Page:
Cancel the family vacation, postpone that business trip and prepare to hunker down in the office, because the coming week is one you won't want to miss.
Although the two peak weeks of corporate earnings are now over, another 91
companies are scheduled to release quarterly results next week, with six
components among them. More importantly, investors will face a raft of economic data, with everything from an advance reading on second-quarter gross domestic product to the employment report on tap.
"Trading conditions get fairly illiquid in this part of the year, and it doesn't take a whole lot to get the market to move in one direction or another," said Joe Liro, an equity analyst at Stone & McCarthy Research.
Liro said he has been impressed with the market's performance so far this month, noting that in 2002 and 2001, stocks moved lower in July. But he is concerned that the rally, which started in mid-March, has slowed down over the past few weeks despite a big jump Friday on the heels of some solid earnings and better-than-expected economic news. If next week's data prove to be a "mixed bag" as he expects, investors "might not be accepting of that."
He added, "My heart says we should head higher because the market hasn't repeated the 2001 and 2002 performance, but my head tells me we'll move lower because the market hasn't received the good earnings numbers and good economic data with the kind of response I had hoped."
Economic news next week will be "back-end loaded," meaning most of the data will come on Thursday and Friday. Analysts expect second-quarter GDP on Thursday to show a year-over-year increase of 1.9% after a 1.4% rise in the first quarter.
Also on Thursday, the second-quarter employment cost index is due for release. Economists are looking for an increase of 1% after a 1.3% climb in the first quarter. Meanwhile, initial unemployment claims and the Chicago purchasing manager's index are on the docket. In addition, the Organization of the Petroleum Exporting Countries is expected to hold an extraordinary meeting Thursday to discuss the possibility of cutting production.
On Friday, the employment report and Institute for Supply Management's manufacturing index are both expected to be released. The unemployment rate for July is projected to remain steady at 6.4%, with 13,000 new jobs added to the payroll. In June, the economy lost 30,000 jobs. The ISM's manufacturing index is forecast to rise to 51.5 in July from 49.8 in the previous month.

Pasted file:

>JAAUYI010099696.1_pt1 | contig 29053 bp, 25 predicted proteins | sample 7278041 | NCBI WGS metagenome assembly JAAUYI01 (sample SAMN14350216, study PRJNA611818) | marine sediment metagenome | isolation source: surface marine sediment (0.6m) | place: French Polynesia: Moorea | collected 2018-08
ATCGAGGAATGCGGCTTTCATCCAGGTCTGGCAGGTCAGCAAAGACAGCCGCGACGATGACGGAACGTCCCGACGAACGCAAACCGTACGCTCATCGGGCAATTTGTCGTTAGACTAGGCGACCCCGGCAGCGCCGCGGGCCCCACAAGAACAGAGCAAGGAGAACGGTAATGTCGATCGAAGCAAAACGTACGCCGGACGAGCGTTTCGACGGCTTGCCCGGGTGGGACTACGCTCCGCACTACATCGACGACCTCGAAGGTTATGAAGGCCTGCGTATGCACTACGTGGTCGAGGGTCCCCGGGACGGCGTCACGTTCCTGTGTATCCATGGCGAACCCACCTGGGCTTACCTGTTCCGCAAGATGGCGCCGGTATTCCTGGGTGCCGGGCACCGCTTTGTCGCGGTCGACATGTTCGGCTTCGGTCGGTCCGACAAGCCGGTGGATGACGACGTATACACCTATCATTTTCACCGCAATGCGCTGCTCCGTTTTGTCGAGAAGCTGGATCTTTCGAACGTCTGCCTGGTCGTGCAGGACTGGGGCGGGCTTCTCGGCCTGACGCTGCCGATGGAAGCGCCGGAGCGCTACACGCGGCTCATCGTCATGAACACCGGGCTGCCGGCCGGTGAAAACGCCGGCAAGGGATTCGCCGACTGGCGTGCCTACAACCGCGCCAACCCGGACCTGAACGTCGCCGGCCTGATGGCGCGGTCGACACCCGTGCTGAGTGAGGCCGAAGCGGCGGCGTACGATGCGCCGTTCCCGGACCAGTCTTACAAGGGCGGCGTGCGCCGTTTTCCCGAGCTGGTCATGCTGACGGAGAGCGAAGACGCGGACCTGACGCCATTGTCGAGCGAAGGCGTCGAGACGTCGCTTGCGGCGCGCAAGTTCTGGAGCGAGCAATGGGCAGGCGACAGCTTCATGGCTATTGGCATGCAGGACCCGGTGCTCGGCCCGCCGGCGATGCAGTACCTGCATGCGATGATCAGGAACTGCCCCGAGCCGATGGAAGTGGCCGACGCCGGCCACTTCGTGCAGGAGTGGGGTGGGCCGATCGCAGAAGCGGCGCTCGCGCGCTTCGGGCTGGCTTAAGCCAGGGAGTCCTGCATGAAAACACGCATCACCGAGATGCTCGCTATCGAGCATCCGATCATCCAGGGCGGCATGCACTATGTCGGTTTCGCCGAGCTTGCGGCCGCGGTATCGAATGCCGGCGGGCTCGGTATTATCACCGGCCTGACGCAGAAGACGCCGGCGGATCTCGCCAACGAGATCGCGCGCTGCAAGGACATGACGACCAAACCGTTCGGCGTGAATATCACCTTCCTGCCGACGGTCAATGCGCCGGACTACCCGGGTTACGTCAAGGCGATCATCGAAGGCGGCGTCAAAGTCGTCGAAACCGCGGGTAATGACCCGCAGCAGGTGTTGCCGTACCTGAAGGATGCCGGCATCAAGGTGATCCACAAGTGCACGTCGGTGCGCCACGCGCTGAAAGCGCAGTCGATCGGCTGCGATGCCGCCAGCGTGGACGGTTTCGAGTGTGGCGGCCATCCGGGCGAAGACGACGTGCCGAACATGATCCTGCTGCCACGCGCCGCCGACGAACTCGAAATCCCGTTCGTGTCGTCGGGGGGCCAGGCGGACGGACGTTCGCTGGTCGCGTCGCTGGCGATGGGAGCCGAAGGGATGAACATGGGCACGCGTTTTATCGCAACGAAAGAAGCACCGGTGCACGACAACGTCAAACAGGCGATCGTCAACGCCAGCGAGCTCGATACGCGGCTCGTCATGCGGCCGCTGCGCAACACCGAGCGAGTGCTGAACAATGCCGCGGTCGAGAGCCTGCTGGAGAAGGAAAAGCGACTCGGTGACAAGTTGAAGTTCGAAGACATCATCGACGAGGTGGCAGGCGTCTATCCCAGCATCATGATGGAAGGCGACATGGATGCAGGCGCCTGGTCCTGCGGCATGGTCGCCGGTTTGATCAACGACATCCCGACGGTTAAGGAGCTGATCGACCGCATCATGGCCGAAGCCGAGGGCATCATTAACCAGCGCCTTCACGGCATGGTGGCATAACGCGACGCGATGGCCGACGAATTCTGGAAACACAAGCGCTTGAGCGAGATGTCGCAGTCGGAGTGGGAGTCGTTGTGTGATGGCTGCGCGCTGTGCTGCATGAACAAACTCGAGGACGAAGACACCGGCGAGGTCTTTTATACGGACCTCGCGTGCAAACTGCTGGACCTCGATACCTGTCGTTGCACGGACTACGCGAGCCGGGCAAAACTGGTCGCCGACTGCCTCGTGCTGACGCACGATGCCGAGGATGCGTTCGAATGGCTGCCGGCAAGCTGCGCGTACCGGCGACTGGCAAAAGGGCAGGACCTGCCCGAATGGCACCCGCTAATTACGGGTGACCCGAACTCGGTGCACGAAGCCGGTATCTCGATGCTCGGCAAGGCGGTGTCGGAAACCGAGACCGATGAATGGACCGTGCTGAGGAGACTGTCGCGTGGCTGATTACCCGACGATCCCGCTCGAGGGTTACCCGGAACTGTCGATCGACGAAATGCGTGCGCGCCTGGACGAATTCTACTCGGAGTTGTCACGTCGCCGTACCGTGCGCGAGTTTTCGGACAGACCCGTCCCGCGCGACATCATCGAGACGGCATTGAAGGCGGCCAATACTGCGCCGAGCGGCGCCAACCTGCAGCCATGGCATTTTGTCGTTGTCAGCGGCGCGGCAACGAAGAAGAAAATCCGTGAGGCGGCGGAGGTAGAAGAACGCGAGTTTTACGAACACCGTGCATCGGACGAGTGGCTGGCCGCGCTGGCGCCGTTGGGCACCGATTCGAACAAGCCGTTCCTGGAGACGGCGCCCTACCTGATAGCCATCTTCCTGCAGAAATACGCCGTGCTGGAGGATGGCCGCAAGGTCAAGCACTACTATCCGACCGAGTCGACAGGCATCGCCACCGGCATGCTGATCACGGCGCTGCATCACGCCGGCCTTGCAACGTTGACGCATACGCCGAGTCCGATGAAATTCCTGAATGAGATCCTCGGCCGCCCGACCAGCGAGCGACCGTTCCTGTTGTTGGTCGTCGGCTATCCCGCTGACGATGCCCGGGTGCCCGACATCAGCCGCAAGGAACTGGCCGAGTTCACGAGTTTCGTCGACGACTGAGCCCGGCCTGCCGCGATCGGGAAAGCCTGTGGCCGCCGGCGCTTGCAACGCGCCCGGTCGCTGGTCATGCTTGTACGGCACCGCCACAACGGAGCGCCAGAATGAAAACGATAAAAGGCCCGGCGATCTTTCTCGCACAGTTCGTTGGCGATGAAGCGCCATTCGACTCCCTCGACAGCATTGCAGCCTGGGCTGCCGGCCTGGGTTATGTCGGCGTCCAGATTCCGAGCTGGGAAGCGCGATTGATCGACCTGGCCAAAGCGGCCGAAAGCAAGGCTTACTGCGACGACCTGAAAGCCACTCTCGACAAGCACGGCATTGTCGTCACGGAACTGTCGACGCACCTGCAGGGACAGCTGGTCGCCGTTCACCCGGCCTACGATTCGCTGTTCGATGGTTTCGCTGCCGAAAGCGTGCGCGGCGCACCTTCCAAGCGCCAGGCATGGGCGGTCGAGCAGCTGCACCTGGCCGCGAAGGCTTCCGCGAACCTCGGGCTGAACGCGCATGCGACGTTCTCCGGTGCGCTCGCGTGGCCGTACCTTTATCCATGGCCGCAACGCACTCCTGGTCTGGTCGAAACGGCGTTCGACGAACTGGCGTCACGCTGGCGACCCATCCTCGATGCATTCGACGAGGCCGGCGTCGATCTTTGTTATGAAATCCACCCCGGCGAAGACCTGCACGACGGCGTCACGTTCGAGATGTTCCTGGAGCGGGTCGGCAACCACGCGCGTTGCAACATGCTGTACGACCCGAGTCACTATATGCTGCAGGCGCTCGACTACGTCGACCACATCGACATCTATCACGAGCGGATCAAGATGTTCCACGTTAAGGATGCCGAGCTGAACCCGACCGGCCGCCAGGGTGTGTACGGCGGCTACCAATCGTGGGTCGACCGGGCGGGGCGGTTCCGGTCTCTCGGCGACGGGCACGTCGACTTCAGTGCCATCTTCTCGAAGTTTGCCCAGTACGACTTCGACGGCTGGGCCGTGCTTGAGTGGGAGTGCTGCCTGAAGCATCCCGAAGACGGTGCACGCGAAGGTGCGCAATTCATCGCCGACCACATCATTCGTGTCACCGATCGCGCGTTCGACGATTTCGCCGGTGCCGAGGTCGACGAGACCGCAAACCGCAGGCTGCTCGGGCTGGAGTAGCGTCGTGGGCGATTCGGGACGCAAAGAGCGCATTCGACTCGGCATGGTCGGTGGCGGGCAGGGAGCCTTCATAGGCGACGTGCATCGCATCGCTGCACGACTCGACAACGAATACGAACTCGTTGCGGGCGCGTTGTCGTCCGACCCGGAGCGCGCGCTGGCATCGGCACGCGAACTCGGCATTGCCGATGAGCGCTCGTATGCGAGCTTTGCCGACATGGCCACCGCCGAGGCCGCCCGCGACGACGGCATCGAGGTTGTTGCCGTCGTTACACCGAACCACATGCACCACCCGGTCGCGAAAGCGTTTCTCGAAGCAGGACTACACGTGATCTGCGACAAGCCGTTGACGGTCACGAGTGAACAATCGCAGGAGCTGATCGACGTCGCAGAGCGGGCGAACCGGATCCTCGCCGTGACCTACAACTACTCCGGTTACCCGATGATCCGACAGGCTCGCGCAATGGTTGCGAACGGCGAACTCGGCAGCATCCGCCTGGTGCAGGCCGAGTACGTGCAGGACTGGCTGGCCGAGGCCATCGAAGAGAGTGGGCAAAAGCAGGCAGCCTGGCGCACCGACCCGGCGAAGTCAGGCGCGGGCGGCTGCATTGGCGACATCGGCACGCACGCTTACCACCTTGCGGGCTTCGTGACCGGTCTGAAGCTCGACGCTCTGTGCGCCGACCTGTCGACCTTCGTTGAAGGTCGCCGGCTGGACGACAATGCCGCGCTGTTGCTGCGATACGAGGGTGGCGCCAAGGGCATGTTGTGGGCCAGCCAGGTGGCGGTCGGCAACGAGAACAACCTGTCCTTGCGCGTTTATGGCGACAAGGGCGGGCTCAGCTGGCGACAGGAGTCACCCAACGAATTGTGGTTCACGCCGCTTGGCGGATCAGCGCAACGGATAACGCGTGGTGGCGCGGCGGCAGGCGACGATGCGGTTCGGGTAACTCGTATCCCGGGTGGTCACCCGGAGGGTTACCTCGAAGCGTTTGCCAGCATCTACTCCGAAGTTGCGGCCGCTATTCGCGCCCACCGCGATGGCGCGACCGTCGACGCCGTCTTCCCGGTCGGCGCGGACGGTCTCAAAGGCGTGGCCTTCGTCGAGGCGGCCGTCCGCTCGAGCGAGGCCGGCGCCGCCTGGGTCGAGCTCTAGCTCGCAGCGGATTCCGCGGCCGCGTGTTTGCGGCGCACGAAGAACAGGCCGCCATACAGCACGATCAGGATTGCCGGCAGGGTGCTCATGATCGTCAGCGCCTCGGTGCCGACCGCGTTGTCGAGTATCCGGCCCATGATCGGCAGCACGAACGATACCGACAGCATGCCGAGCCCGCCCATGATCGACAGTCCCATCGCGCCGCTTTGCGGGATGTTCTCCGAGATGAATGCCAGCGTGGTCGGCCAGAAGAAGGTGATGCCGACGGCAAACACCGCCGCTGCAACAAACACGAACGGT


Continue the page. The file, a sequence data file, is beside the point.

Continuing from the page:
Data on construction spending and the University of Michigan's consumer sentiment report also round out the week's economic data. Earlier in the week, the Conference Board's consumer confidence report and the
beige book, which examines economic activity in various regions across the country, could have some impact on trade.
"The market has been discounting that the economy is going to rebound," said Peter Cardillo, chief market strategist at Global Partners Securities. "In order for us to be able to sustain these levels, we need to see the economic numbers support that. If not, the market could certainly correct."
Regardless of what the numbers say, however, Cardillo still expects the market to go sideways for the balance of the summer. "I think we'll be in a trading range of up or down 5%, which would actually be healthy for the market," he said.
Among earnings, Dow component
will report second-quarter results Monday. Fellow Dow members
will report on Tuesday, followed by
Procter & Gamble
Other companies reporting include
Blended S&P 500 earnings, which include results from the companies that have reported and estimates for the rest, show profits up 8.1% from last year, according to Thomson First call. That's well above analysts' 5.3% estimate at the start of July. Some 66% of companies have beaten expectations, while 22% have matched and 12% have missed their numbers. While most companies typically beat the estimates, firms surpassed analysts' numbers by a record 6.2% in the second quarter.
Dow Jones Industrial Average
ended this week up 96 points, or 1%, from last Friday, while the Nasdaq gained 22 points, or 1.3%, and the S&P added 6 points, or 0.5%.